Setting up a CentOS 7 cloud server for a client, and have run into an issue with setting it to use a public RSA key instead of a password for one of a handful of SFTP users.

Found an online guide on setting up keys at:


The client supplied a public key file, which I copied to the server using the "ssh-copy-id" command. All good according to the responses I got.

I then locked the account using the "passwd -l" command. Reset the server and checked, and the system confirms that the password is locked:

testuser1 LK 2018-09-17 0 99999 7 -1 (Password locked.)

However, I can still log in using a password using that account on computers that do not have the private key installed.

So, I did more research, and found another tutorial that says you can force the use of RSA keys by setting PasswordAuthentication to no in the etc/ssh/sshd_config file, which raises a concern as other users do not use RSA keys for their login.

Did I do something wrong, or is there something else I can do to disable passwords for this single account? Is there a way to allow some users to use passwords while allowing others to use a RSA key?

  • sudo passwd -l <username> should have worked. Check there are no typos and that sort of thing.
    – mikst
    Commented Sep 17, 2018 at 22:06
  • I agree - a locked password should, in fact, be locked. That's the behavior on my centos nodes. This statement, however, makes me wonder: However, I can still log in using a password using that account on computers that do not have the private key installed. Do you mean that you locked the password on all these other computers, or did you just lock it on one host and expect it to be locked everywhere?
    – guzzijason
    Commented Sep 17, 2018 at 22:12
  • @mikst Thanks for the advice. When I check the user, it shows that the password is locked, so it isn't a case of typos.
    – Charles
    Commented Sep 17, 2018 at 22:24
  • @guzzijason I'll try to clarify. A customer sent me a PUB key that they generated to use instead of a password. I installed the key on a cloud server, and then locked the password for that user account on the server. I then tested using a laptop that doesn't have the private key installed. When I attempt to login to SFTP with that user, I am prompted for a password since I don't have the key, which should not work as it is locked but does. I need to be able to lock password login ability for some users, but not all. Is that possible? If so, what do I need to do to make it work properly?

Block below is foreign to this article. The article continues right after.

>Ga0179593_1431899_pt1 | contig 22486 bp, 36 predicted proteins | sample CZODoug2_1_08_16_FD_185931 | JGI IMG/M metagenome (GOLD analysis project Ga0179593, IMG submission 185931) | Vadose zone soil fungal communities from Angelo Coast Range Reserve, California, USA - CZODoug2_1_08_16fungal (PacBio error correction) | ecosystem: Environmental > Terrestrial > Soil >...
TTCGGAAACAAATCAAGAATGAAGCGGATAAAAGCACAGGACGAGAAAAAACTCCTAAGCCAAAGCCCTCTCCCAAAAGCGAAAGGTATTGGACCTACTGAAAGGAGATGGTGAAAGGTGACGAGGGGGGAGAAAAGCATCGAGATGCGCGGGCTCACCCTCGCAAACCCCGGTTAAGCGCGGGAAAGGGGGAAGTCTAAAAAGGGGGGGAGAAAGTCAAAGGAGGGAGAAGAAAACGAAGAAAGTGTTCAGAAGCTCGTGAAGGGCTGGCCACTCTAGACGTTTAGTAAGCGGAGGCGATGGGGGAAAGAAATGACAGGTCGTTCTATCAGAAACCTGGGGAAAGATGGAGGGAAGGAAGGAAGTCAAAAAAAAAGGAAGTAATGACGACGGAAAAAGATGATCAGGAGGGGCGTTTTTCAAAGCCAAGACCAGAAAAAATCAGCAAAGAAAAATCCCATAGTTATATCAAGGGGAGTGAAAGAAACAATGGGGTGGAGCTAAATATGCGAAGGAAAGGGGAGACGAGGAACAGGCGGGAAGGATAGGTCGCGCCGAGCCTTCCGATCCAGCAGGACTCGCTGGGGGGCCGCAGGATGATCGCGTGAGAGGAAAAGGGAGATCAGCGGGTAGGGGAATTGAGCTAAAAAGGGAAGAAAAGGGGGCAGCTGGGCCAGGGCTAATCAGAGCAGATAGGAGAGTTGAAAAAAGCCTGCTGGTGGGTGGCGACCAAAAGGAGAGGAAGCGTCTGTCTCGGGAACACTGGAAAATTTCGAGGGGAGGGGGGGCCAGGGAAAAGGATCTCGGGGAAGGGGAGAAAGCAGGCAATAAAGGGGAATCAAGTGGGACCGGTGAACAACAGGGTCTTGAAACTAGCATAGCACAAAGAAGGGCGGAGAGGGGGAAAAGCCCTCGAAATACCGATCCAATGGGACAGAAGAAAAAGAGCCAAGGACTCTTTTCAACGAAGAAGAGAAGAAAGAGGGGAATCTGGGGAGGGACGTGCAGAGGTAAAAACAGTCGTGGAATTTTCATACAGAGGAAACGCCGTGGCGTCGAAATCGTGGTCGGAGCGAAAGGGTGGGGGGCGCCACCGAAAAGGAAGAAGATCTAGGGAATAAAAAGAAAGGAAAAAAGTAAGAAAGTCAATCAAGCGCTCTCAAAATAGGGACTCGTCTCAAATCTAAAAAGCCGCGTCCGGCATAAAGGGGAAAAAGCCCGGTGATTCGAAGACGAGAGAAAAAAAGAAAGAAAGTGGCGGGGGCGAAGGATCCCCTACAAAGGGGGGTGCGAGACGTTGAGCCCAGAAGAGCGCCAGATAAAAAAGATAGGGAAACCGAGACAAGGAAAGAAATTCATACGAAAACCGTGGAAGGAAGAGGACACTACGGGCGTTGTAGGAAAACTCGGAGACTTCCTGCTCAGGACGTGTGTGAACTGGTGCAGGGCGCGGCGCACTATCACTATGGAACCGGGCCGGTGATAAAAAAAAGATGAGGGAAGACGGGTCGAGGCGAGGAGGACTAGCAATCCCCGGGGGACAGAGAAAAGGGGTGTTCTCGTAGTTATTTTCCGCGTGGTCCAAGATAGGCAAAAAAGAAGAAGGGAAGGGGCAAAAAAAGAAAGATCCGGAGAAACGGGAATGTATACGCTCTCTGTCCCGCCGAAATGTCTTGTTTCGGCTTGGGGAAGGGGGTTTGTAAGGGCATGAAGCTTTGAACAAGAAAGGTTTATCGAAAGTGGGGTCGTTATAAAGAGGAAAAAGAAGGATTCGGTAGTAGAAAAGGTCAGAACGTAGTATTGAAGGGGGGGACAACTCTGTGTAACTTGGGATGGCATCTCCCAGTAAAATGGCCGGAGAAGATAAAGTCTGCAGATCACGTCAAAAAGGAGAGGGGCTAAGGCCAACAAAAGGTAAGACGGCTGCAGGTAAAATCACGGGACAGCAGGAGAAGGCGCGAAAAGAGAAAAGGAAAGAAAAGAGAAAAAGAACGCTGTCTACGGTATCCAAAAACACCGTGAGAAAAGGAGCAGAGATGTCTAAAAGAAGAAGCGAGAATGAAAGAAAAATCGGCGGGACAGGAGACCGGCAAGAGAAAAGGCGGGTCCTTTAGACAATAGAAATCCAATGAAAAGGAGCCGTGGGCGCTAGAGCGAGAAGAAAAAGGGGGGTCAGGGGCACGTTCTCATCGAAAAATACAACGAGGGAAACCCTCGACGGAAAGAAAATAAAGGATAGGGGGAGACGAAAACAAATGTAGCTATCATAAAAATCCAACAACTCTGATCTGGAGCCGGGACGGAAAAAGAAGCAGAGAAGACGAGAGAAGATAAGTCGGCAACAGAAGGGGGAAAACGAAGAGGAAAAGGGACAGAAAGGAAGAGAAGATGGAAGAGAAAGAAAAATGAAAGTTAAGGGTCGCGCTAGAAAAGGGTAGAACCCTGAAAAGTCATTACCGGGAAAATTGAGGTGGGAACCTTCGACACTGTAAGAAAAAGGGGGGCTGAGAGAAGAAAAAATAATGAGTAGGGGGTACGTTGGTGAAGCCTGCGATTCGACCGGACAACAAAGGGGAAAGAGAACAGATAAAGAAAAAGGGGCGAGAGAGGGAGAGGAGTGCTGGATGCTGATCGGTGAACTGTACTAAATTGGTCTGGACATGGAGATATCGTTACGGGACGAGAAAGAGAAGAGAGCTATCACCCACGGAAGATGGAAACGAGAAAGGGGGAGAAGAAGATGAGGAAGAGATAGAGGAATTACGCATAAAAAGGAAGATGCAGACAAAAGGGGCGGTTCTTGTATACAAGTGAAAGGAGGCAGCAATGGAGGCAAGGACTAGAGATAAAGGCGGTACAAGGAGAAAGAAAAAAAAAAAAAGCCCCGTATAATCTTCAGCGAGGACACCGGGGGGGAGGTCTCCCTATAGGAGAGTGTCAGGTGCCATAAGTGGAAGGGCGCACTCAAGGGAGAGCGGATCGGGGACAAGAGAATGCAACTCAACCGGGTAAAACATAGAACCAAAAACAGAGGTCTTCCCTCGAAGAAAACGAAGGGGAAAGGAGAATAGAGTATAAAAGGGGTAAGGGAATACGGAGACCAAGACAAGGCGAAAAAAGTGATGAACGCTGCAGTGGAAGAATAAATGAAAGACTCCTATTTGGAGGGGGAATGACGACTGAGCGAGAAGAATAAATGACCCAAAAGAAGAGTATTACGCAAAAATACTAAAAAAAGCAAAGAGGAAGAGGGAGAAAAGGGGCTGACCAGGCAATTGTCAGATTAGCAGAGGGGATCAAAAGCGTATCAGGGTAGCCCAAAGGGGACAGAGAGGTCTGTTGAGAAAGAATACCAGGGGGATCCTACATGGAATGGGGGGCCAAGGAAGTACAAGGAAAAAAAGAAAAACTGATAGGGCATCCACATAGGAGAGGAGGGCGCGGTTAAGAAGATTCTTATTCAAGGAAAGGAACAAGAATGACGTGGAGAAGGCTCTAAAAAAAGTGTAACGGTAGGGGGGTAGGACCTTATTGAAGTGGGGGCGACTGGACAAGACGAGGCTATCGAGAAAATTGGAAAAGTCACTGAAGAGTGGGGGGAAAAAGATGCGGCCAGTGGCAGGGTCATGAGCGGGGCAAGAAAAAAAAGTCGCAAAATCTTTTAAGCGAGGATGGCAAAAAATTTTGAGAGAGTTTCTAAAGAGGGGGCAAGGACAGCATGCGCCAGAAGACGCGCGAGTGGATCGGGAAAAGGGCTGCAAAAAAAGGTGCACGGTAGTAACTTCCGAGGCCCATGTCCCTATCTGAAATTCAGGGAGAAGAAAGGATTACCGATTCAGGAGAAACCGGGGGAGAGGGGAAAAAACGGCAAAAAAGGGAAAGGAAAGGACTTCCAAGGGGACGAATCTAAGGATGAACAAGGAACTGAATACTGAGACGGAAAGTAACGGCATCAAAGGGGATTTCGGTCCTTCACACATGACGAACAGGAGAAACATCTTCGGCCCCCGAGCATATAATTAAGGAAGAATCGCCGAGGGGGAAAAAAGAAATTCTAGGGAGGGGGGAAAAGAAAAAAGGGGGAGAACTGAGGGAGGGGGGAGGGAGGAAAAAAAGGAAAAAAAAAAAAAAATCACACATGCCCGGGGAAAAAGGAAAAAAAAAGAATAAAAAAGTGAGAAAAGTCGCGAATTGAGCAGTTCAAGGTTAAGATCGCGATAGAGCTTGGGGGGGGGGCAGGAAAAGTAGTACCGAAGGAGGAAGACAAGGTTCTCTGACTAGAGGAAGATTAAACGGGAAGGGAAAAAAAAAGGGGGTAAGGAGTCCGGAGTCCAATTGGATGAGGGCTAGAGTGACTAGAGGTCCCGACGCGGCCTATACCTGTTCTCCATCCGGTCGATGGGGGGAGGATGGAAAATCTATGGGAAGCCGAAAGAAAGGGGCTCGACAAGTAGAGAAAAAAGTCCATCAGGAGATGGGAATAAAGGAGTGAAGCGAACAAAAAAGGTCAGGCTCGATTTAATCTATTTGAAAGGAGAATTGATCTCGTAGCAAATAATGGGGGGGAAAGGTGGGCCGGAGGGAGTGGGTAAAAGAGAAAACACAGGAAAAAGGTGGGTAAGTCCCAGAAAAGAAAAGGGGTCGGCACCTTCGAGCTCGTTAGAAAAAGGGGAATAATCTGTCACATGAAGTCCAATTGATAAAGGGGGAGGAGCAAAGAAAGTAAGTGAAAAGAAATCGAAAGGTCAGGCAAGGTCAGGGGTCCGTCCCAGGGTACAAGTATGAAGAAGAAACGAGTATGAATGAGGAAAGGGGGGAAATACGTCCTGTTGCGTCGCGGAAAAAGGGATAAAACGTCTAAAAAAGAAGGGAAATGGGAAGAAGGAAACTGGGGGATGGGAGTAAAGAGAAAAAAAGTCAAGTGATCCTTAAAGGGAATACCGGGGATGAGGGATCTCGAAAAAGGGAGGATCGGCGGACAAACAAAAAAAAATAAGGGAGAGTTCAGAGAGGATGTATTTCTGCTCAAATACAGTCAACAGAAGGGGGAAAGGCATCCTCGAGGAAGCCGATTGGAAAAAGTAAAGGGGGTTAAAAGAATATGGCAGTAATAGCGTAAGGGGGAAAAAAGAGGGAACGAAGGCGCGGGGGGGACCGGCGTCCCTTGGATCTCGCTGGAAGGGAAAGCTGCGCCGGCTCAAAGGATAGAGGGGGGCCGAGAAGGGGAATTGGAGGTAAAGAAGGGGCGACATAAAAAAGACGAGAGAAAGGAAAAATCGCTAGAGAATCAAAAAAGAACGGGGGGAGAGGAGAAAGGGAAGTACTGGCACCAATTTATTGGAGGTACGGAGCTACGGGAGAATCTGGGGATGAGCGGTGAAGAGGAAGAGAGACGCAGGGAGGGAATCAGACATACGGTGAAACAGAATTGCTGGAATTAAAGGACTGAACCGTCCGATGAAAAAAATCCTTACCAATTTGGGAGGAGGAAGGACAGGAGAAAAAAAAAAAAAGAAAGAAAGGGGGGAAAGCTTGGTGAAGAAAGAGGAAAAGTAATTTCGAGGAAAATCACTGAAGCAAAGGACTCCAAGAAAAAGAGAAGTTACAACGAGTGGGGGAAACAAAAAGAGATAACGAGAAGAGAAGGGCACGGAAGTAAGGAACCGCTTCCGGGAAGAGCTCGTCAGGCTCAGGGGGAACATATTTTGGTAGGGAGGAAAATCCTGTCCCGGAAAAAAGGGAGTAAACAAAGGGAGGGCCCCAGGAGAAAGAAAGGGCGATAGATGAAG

– Charles
    Commented Sep 17, 2018 at 22:30
  • 1
    OK, so it prompts you for a password - that's normal, even if the account is locked. You should not be able to authenticate successfully using a password, however - it should always fail.
    – guzzijason
    Commented Sep 17, 2018 at 22:47

1 Answer 1


After spinning up a brand-new CentOS instance in AWS, I went through the process of:

  1. Adding a new user (and setting a password)
  2. Test password login
  3. Lock account
  4. Test password login
  5. Add ssh key to user's account
  6. Test ssh key login

  1. Add new user:

    [centos@ip-172-31-80-91 ~]$ sudo useradd -c "Demo User" -m demo_user
    [centos@ip-172-31-80-91 ~]$ sudo passwd demo_user
    Changing password for user demo_user.
    New password:
    Retype new password:
    passwd: all authentication tokens updated successfully.
  2. Test password login:

    [guzzijason@macbook ]$ ssh [email protected]
    [email protected]'s password:
    [demo_user@ip-172-31-80-91 ~]$
  3. Lock account on server

    [centos@ip-172-31-80-91 ~]$ sudo passwd -l demo_user
    Locking password for user demo_user.
    passwd: Success
  4. Test password login (again; should fail this time)

    [guzzijason@macbook ]$ ssh [email protected]
    [email protected]'s password:
    Permission denied, please try again.
    [email protected]'s password:
    Permission denied, please try again.
    [email protected]'s password:
    [email protected]: Permission denied (publickey,gssapi-keyex,gssapi-with-mic,password).
  5. Add ssh key to user's account on server:

    [centos@ip-172-31-80-91 ~]$ sudo su -
    Last login: Mon Sep 17 22:07:43 UTC 2018 on pts/0
    [root@ip-172-31-80-91 ~]# umask 077
    [root@ip-172-31-80-91 ~]# mkdir /home/demo_user/.ssh
    [root@ip-172-31-80-91 ~]# echo "ssh-rsa AAAAB3NzaC1yc2EAAAADAQABAAABAQDT+PautYetQxI+J8jshx2bZkMyuxd7dHBlCKjgIr9Y869RP+xzgvFFs1oCzAo/Q8Tn3Pz2htI4VN9h3LVsX+JuK3Omf+/vs6I21rIpDE2m/qhO5JH+2gflrsmhHRziHCbokoIr/LYIgkWAzgpiJ4tr2NWc8b32NggepIljfXBMm9TuuorYFNKqG8hpiHAsj5OugBiJUPyuBzPUlvFYdXuT0ireVlNgQcidi873psOWL9QQMrxTZYjd+Ucphk48otp/x7q3LD2luKXkfEsKyMgyVSApSfjdakh2ihJnfvhAfstAN+iuFPu1EYg5+4mUj0Z028TbxSn1hO5ijpgQDh8h guzzijason@macbook" >>/home/demo_user/.ssh/authorized_keys
    [root@ip-172-31-80-91 ~]# chown -R demo_user /home/demo_user/.ssh
    [root@ip-172-31-80-91 ~]# ls -ld $(find /home/demo_user/.ssh)
    drwx------. 2 demo_user root  29 Sep 18 02:25 /home/demo_user/.ssh
    -rw-------. 1 demo_user root 400 Sep 18 02:25 /home/demo_user/.ssh/authorized_keys
    [root@ip-172-31-80-91 ~]#
  6. Test ssh key login

    [guzzijason@macbook ]$ ssh -i .ssh/demo_user [email protected]
    Last login: Tue Sep 18 02:28:18 2018 from xxx
    [demo_user@ip-172-31-80-91 ~]$

NOTE: a common mistake when setting up ssh keys for a user is not having the correct ownership or permissions on the .ssh directory and authorized_keys file. These are very important! If these permissions are not strictly set, ssh key authentication will fail.

ALSO: PasswordAuthentication yes was set in my sshd_config for all of this.

  • Thanks for the answer. I just read another tutorial on the subject, and it mentions that the tutorial works on CentOs 6, but not on CentOS 7. I'll try again using your suggestions.
    – Charles
    Commented Sep 18, 2018 at 19:45

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